New plan sees Eastwick residents move to higher ground
The newly proposed land swap, however, would allow residents to stay. Homeowners would transfer property rights to the city in exchange for new homes built on vacant city-owned land that sits in a floodplain that is 500 years old and less prone to frequent flooding. The surrendered land – which would include unused wetlands adjacent to the John Heinz National Wildlife Refuge as well as city-owned land on higher ground, in total about 128 acres – would become a community land trust. The low-lying wetland portions would be sold to a conservation foundation.
The idea is that the conservation foundation then donates the land to the Heinz Hut for management. The proceeds from the sale of the wetland portion would be used to build new homes and provide tax credits to those who invested in the conservation foundation.
“We can dictate our own terms because now the land belongs to the community,” Moseley said.
Things in Eastwick are further complicated by a Superfund site, the Clearview Landfill. The Environmental Protection Agency says it is one of the most contaminated areas in the country, and is now in the midst of a massive $ 76 million restoration to clean up and remediate toxic soils.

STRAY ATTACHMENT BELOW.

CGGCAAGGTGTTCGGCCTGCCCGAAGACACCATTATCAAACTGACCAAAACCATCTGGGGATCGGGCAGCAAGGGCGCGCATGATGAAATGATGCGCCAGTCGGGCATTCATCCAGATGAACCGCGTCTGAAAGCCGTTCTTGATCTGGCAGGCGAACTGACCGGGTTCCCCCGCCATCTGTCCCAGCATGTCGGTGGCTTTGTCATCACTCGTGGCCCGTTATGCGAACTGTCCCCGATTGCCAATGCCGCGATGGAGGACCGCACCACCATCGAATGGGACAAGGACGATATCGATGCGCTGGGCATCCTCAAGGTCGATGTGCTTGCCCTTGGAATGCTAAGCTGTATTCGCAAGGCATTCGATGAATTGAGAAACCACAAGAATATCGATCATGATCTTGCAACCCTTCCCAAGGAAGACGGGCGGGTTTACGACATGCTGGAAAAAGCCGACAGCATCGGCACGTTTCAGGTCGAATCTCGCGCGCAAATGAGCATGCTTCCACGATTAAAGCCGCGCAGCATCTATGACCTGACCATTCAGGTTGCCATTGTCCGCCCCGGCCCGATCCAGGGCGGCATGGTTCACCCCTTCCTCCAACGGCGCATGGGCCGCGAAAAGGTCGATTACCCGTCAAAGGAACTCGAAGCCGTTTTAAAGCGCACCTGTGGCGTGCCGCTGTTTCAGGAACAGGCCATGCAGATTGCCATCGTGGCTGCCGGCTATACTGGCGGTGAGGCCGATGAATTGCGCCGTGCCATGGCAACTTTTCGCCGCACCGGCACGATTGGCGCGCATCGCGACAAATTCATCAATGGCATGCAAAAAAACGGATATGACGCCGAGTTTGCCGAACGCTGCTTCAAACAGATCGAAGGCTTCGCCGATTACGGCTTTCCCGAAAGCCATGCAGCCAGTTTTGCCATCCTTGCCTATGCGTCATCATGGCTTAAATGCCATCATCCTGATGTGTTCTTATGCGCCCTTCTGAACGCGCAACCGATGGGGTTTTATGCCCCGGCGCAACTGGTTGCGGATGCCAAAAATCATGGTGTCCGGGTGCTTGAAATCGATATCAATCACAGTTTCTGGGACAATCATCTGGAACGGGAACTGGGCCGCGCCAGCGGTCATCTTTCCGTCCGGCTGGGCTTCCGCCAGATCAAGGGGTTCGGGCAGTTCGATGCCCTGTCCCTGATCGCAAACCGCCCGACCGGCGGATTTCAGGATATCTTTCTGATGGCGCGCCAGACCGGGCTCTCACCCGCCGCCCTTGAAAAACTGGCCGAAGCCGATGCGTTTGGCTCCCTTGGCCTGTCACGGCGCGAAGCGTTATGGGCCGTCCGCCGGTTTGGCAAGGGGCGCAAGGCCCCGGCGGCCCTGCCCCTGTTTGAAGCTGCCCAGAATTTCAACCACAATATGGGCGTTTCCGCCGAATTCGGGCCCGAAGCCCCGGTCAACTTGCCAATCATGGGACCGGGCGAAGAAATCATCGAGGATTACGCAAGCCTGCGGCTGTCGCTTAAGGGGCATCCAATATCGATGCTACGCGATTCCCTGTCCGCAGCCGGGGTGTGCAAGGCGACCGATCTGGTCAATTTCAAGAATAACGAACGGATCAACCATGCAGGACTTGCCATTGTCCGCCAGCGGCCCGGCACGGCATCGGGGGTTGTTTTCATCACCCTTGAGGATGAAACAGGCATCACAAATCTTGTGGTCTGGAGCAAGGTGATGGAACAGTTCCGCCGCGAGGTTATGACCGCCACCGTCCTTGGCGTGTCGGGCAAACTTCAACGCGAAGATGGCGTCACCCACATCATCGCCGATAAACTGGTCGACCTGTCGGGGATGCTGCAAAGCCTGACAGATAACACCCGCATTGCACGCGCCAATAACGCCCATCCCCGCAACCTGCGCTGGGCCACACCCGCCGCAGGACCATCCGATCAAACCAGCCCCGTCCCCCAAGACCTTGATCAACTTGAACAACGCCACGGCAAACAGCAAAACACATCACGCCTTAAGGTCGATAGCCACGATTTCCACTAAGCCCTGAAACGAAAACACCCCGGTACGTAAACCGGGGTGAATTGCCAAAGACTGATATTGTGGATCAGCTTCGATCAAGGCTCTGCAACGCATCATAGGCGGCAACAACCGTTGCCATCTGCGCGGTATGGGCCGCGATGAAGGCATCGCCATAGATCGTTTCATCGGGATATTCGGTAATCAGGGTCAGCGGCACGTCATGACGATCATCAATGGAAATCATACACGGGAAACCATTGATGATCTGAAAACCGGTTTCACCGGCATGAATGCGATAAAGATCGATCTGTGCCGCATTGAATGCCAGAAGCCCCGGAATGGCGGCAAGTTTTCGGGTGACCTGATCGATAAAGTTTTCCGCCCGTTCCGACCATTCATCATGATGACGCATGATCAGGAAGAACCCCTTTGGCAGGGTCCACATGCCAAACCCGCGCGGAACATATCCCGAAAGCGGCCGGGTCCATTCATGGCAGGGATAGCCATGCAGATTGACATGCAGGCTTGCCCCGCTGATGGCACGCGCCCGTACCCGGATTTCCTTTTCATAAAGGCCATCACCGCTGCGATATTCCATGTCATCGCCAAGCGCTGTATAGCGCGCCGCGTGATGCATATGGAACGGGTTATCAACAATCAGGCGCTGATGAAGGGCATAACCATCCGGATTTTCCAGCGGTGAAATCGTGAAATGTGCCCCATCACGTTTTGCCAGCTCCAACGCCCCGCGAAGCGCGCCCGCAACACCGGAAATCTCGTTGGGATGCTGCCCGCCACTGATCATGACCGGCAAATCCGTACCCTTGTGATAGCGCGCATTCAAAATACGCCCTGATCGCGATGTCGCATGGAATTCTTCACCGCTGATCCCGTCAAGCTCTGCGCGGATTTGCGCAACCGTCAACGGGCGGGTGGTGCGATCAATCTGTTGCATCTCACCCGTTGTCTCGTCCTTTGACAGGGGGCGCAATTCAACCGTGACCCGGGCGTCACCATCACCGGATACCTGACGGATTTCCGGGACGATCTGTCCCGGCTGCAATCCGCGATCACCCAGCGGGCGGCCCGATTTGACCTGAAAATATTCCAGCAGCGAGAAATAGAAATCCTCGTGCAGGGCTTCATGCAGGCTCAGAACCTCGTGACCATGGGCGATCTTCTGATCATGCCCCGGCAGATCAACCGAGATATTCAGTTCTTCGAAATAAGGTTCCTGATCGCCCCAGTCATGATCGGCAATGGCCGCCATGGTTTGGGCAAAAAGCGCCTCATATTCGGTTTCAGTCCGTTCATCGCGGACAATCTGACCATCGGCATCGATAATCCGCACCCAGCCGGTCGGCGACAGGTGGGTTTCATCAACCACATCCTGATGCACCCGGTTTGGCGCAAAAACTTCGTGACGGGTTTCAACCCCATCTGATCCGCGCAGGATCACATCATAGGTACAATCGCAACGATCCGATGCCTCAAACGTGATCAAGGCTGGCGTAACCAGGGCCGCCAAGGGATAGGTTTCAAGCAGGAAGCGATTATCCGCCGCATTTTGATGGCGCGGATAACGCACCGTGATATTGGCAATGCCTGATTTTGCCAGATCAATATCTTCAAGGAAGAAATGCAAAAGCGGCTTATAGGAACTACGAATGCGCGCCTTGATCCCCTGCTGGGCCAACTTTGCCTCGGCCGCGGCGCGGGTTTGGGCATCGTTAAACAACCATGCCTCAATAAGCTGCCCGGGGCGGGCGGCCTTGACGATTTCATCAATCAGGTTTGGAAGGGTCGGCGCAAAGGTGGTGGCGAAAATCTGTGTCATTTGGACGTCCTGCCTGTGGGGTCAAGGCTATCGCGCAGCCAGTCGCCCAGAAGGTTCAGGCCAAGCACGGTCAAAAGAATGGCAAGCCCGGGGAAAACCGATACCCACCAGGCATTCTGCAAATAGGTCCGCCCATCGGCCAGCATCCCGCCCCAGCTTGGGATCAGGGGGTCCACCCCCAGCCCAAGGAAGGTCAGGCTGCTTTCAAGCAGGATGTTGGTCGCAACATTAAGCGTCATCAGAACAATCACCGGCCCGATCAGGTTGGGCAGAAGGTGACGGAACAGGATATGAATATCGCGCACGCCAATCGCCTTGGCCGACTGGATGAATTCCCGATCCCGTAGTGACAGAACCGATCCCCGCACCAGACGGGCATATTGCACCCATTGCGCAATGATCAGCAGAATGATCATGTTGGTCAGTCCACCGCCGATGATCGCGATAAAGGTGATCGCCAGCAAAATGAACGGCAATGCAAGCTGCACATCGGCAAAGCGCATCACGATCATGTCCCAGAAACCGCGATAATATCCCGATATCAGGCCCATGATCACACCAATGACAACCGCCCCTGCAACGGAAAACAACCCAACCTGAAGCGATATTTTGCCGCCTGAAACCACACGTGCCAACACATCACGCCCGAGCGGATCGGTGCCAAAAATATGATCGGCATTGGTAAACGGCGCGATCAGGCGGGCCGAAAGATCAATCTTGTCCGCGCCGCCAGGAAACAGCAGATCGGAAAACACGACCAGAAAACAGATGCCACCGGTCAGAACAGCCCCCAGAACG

Hundreds of Eastwick residents are still battling the fallout from Tropical Storm Isaias, which devastated the neighborhood in August 2020, Moseley said. Sixty families were either without flood insurance or underinsured, she said, leading to no heating or hot water for some last winter. The area did not receive sufficient recovery assistance after it was not declared a disaster area. Instead, residents relied on volunteers and fundraisers.
Moseley compared this answer with the flood relief handed over to residents of Bucks County after the remnants of Hurricane Ida devastated the area in September.
“It’s like no one is helping us, and then we read in the newspaper that other communities have received help,” she said. “And these are not communities of color. We are a community of color and no one is doing anything.
Politicians who represent Eastwick, such as city council member Kenyatta Johnson and U.S. Representative Mary Gay Scanlon, agree with the idea, Moseley said, but she has yet to meet with city officials.
“We are all, including the municipal government down to the residents, we are all living with mistakes of the past,” she said, “but we can do it right.”